This is such a beautiful, soulful, evocative piece from Andrea — have a look at these photos and her musings about these abandoned, neglected places.
I resonate because it’s something I’ve noticed since I was a wee snippet of a child and wandered such places, or passed by them and wondered about the stories held in their walls and in the ground on which they were built.
Sometimes, after visiting with or reflecting on these places that are like liminal, in-between ‘eco-tones’ or portals, I’d follow the whispers that surfaced and write them into a story that took shape.
I pass by some on my regular walkabouts, but this topic reaches out for me from time to time too, as with Andrea’s post or this bit of inspiration I came across a few months ago and that’s stayed with me, working like a seed in my awareness:
“In a symptomatic way vandalism — which favors schools, cemeteries, and churches — paradoxically draws attention to the sacredness of things. Frequently when we have lost a sense of the sacred, it reappears in a negative form.
The work of dark angels is not altogether different from those who wear white. Here, then, is another way to interpret the abuse of things – as an underworld attempt to reestablish their sacredness.”
~ Thomas Moore, as shared in this reflection from photographer David Masters.
… when we have lost a sense of the sacred, it reappears in a negative form.
… an Underworld attempt to re-establish sacredness.
Well there’s a theme … and that is what the Underworld attempts to do.
Let Andrea take you on a short walkabout and visit with a few of these richly storied abandoned places …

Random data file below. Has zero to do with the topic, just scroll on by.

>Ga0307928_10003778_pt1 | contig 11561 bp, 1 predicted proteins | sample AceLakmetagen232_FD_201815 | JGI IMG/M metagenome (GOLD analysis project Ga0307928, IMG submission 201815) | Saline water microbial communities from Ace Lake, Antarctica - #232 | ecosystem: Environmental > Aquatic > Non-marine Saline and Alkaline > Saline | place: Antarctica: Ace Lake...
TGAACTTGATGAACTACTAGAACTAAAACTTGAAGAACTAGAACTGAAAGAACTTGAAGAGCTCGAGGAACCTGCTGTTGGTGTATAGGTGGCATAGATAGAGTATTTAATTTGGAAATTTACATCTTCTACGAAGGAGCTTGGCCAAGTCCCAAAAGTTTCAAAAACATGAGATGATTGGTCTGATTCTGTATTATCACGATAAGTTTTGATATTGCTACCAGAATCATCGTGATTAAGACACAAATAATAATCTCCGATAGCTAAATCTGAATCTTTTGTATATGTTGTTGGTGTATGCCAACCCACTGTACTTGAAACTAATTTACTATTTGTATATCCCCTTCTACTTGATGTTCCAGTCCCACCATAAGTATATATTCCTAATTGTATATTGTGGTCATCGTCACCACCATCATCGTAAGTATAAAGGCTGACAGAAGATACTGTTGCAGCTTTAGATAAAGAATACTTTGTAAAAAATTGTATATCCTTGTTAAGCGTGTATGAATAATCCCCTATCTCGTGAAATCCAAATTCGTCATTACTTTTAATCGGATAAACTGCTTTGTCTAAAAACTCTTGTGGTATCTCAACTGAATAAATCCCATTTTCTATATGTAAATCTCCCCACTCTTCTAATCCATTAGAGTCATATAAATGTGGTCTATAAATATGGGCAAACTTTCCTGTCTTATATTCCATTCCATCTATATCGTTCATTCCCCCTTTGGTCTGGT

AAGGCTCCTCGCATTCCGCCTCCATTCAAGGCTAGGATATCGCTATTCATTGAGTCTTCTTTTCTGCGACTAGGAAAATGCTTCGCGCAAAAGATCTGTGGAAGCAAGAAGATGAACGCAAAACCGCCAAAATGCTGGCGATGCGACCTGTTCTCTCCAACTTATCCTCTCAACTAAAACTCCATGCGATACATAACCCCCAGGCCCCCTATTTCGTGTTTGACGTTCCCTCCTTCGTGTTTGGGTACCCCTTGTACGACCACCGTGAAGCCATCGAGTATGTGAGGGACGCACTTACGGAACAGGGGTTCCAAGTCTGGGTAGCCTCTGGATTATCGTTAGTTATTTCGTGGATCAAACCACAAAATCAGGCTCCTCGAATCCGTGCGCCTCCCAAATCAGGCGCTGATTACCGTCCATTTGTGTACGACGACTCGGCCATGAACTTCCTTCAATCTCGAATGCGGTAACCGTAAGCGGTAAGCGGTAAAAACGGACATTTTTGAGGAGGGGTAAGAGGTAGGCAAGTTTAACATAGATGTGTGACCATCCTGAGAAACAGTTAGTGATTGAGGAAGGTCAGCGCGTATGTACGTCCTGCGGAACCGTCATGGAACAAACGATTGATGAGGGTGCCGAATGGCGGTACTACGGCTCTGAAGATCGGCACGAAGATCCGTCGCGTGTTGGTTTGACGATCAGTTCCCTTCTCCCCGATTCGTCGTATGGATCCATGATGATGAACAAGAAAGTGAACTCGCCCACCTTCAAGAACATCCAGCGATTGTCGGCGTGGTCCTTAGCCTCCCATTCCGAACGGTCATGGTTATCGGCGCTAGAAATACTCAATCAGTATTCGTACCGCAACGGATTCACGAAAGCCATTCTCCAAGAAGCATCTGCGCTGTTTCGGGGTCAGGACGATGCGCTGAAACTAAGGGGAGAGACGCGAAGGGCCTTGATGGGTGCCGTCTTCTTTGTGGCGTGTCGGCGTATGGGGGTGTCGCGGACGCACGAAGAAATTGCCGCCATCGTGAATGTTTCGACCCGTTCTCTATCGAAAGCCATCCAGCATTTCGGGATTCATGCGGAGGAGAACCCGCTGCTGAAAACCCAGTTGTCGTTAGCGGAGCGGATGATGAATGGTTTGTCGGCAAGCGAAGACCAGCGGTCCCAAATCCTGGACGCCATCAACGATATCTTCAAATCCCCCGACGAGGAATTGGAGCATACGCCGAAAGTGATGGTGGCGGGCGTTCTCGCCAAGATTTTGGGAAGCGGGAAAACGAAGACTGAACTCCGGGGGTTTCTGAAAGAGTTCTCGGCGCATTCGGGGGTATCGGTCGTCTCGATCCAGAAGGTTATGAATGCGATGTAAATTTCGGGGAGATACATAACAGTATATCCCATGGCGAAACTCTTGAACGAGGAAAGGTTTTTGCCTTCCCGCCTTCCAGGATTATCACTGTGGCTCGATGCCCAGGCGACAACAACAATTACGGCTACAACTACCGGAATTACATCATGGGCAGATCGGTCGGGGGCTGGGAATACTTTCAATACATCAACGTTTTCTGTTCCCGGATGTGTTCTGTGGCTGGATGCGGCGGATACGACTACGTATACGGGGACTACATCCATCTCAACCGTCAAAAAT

September 7, 2015 at 6:29 pm
Thanks for re-blogging Jamie. This quote speaks to me in terms of what I feel about these places – there is something sacred about them – the ones in my post were never ‘sacred’ in this way, but I think they’ve become so.
September 8, 2015 at 4:37 pm
You’re welcome, Andrea. I enjoyed your piece and the photos.
I’m glad the quote spoke to you; it did to me as well. I think it speaks to the macro or general loss of the sacred (or banishing and oppression of it!) rather than places that might be considered culturally ‘sacred’, like spiritual or religious sites.
I like thinking of it as ‘the ground on which you’re standing is Holy ground’ … so they’re all sacred, in the perspective of the Indigenous Soul mind (if not the cultural one). So the neglect, abandonment, vandalism, etc. are a sort of visual evidence of the neglect or loss of the sacred, as I muse on it.
Really beautiful to think of them, see and sense them, as sacred places now. And to reclaim the Sacred in general.
Thanks again for sharing. It’s a theme I continue to reflect on, so I was glad to see your post and share it here as well.